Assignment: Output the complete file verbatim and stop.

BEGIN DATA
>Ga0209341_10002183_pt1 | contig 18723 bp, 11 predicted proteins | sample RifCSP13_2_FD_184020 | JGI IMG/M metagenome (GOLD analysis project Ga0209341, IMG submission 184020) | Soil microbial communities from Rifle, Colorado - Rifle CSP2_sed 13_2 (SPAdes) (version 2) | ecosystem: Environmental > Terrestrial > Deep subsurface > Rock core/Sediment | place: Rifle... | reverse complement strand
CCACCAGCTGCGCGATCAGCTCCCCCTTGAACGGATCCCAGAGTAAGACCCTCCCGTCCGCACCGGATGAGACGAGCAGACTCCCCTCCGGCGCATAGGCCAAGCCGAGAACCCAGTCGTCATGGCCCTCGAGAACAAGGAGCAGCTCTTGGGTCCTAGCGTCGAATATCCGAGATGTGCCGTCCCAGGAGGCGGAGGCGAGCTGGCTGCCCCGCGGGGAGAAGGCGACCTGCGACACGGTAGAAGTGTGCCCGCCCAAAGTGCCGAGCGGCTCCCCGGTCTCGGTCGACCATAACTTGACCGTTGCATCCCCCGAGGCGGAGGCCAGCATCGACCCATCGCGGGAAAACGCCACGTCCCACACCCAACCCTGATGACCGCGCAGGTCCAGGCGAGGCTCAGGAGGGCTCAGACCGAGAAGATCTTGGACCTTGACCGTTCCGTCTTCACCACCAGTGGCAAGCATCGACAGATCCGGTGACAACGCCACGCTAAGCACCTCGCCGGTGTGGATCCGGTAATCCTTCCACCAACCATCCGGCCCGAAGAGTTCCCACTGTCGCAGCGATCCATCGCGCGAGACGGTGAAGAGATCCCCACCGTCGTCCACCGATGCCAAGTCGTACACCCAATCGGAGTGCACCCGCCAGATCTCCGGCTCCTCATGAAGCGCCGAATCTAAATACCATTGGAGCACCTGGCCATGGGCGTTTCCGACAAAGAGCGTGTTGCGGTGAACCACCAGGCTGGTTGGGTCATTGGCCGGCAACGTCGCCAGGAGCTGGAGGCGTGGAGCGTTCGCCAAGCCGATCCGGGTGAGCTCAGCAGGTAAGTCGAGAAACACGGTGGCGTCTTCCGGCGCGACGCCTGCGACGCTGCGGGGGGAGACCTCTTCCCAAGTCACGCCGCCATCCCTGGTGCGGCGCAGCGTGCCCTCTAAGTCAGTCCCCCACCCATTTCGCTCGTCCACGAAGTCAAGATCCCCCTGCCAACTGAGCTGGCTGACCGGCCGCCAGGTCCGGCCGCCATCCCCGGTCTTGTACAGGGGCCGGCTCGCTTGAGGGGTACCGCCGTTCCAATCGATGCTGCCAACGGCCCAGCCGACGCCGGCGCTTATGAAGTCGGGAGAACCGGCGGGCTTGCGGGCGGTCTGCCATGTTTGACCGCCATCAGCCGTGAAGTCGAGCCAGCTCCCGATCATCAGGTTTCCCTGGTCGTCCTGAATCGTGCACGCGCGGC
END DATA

>Ga0209341_10002183_pt1 | contig 18723 bp, 11 predicted proteins | sample RifCSP13_2_FD_184020 | JGI IMG/M metagenome (GOLD analysis project Ga0209341, IMG submission 184020) | Soil microbial communities from Rifle, Colorado - Rifle CSP2_sed 13_2 (SPAdes) (version 2) | ecosystem: Environmental > Terrestrial > Deep subsurface > Rock core/Sediment | place: Rifle... | reverse complement strand
CCACCAGCTGCGCGATCAGCTCCCCCTTGAACGGATCCCAGAGTAAGACCCTCCCGTCCGCACCGGATGAGACGAGCAGACTCCCCTCCGGCGCATAGGCCAAGCCGAGAACCCAGTCGTCATGGCCCTCGAGAACAAGGAGCAGCTCTTGGGTCCTAGCGTCGAATATCCGAGATGTGCCGTCCCAGGAGGCGGAGGCGAGCTGGCTGCCCCGCGGGGAGAAGGCGACCTGCGACACGGTAGAAGTGTGCCCGCCCAAAGTGCCGAGCGGCTCCCCGGTCTCGGTCGACCATAACTTGACCGTTGCATCCCCCGAGGCGGAGGCCAGCATCGACCCATCGCGGGAAAACGCCACGTCCCACACCCAACCCTGATGACCGCGCAGGTCCAGGCGAGGCTCAGGAGGGCTCAGACCGAGAAGATCTTGGACCTTGACCGTTCCGTCTTCACCACCAGTGGCAAGCATCGACAGATCCGGTGACAACGCCACGCTAAGCACCTCGCCGGTGTGGATCCGGTAATCCTTCCACCAACCATCCGGCCCGAAGAGTTCCCACTGTCGCAGCGATCCATCGCGCGAGACGGTGAAGAGATCCCCACCGTCGTCCACCGATGCCAAGTCGTACACCCAATCGGAGTGCACCCGCCAGATCTCCGGCTCCTCATGAAGCGCCGAATCTAAATACCATTGGAGCACCTGGCCATGGGCGTTTCCGACAAAGAGCGTGTTGCGGTGAACCACCAGGCTGGTTGGGTCATTGGCCGGCAACGTCGCCAGGAGCTGGAGGCGTGGAGCGTTCGCCAAGCCGATCCGGGTGAGCTCAGCAGGTAAGTCGAGAAACACGGTGGCGTCTTCCGGCGCGACGCCTGCGACGCTGCGGGGGGAGACCTCTTCCCAAGTCACGCCGCCATCCCTGGTGCGGCGCAGCGTGCCCTCTAAGTCAGTCCCCCACCCATTTCGCTCGTCCACGAAGTCAAGATCCCCCTGCCAACTGAGCTGGCTGACCGGCCGCCAGGTCCGGCCGCCATCCCCGGTCTTGTACAGGGGCCGGCTCGCTTGAGGGGTACCGCCGTTCCAATCGATGCTGCCAACGGCCCAGCCGACGCCGGCGCTTATGAAGTCGGGAGAACCGGCGGGCTTGCGGGCGGTCTGCCATGTTTGACCGCCATCAGCCGTGAAGTCGAGCCAGCTCCCGATCATCAGGTTTCCCTGGTCGTCCTGAATCGTGCACGCGCGGC